What we’ve been reading: Week of March 9, 2015

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Protection Without a Vaccine (The New York Times)
Scientists at the Scripps Research Institute have successfully used a type of gene therapy to make monkeys resistant to HIV. Could this be applied to other diseases for diseases for which there is no vaccine?

More about that doctor shortage, er, poor distribution of physicians (The Washington Post)
On Tuesday, the American Association of Medical Colleges released a report predicting a national physician shortage of 90,000 doctors by 2025. But it may be that we have more of a distribution problem than a volume problem; we need more incentives for doctors to practice in medically underserved areas.

States Lift Nurse Practitioner Hurdles Amid Doctor Shortage (Forbes)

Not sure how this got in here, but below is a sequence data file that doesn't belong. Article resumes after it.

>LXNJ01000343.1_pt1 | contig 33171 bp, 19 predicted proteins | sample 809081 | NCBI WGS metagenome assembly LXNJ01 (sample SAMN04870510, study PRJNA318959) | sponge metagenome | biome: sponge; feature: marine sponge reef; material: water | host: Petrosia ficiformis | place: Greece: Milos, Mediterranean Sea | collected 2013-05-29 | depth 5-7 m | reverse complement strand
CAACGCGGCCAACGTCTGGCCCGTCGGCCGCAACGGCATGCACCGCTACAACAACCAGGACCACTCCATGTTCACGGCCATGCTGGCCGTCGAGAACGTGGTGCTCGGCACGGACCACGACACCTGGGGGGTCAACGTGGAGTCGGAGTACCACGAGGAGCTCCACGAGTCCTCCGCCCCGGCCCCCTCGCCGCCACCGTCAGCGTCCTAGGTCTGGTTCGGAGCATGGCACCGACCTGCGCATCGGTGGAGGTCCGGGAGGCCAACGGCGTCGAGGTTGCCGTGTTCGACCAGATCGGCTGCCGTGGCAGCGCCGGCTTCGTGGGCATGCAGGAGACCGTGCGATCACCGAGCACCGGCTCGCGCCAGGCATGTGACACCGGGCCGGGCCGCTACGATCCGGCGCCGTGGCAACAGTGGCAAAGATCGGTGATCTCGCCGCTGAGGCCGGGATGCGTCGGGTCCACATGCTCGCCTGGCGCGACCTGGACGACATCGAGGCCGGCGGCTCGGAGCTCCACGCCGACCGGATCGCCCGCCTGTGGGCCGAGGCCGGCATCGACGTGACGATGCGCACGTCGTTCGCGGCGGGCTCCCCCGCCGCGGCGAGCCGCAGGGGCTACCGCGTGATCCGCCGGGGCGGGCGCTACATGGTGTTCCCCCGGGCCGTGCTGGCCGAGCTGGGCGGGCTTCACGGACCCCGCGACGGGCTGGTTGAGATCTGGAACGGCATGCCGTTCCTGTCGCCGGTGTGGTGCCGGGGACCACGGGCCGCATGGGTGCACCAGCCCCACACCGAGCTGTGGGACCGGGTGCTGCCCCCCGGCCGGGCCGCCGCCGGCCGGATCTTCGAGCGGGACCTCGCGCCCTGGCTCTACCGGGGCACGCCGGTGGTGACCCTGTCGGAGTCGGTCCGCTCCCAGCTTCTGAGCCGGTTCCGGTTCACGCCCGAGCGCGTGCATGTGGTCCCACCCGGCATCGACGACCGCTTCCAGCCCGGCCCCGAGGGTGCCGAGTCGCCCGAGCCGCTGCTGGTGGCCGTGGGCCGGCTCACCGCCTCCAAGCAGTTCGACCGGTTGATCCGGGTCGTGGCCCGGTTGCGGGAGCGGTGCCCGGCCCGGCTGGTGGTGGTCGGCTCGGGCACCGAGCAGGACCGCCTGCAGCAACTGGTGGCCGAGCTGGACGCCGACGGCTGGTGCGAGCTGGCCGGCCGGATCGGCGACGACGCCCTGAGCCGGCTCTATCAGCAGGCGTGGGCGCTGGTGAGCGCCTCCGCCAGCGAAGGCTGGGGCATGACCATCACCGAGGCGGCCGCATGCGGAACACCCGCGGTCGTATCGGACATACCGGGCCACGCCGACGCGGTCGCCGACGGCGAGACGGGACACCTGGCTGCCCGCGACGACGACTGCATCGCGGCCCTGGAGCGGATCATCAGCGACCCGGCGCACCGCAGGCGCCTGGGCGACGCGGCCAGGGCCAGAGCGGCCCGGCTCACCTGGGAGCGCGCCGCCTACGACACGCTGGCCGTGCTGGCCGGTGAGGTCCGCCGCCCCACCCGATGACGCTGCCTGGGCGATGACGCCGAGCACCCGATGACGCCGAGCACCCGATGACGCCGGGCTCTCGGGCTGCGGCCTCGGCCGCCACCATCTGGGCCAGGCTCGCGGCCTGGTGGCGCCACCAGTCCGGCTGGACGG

One way to combat the growing need for primary care physicians across America: Grant nurse practitioners more authority and expand scope of practice laws, which vary considerably across states.

Doctors study tumors’ genetic makeup to guide cancer treatment (The Washington Post)
Oncologists often do not have much time to decide which treatment plan will work best for an individual cancer patient. This piece very clearly spells out how advances in precision medicine are now allowing doctors to search the genes of a cancerous tumor, and those of the patient herself, to illuminate the optimal treatment plan.

A Sheriff And A Doctor Team Up To Map Childhood Trauma (NPR)
Armed with maps proving what they’d known all along—that areas with high crime rates were also the areas with the worst health outcomes—Alachua County Sheriff Sadie Darnell and Dr. Nancy Hardt from the University of Florida set out to bring health care to poor communities in Gainesville, FL. Their makeshift “clinic on wheels” has spurred a community health movement and speaks to the persuasive power of data visualization.

Visiting Nurses, Helping Mothers on the Margins (The New York Times)
In response to startling research demonstrating higher infant mortality rates in lower-income areas, a national program funded home nursing visits for new mothers. Early results are promising: in Tennessee, infant mortality has declined by 14 percent since the program began in 2010.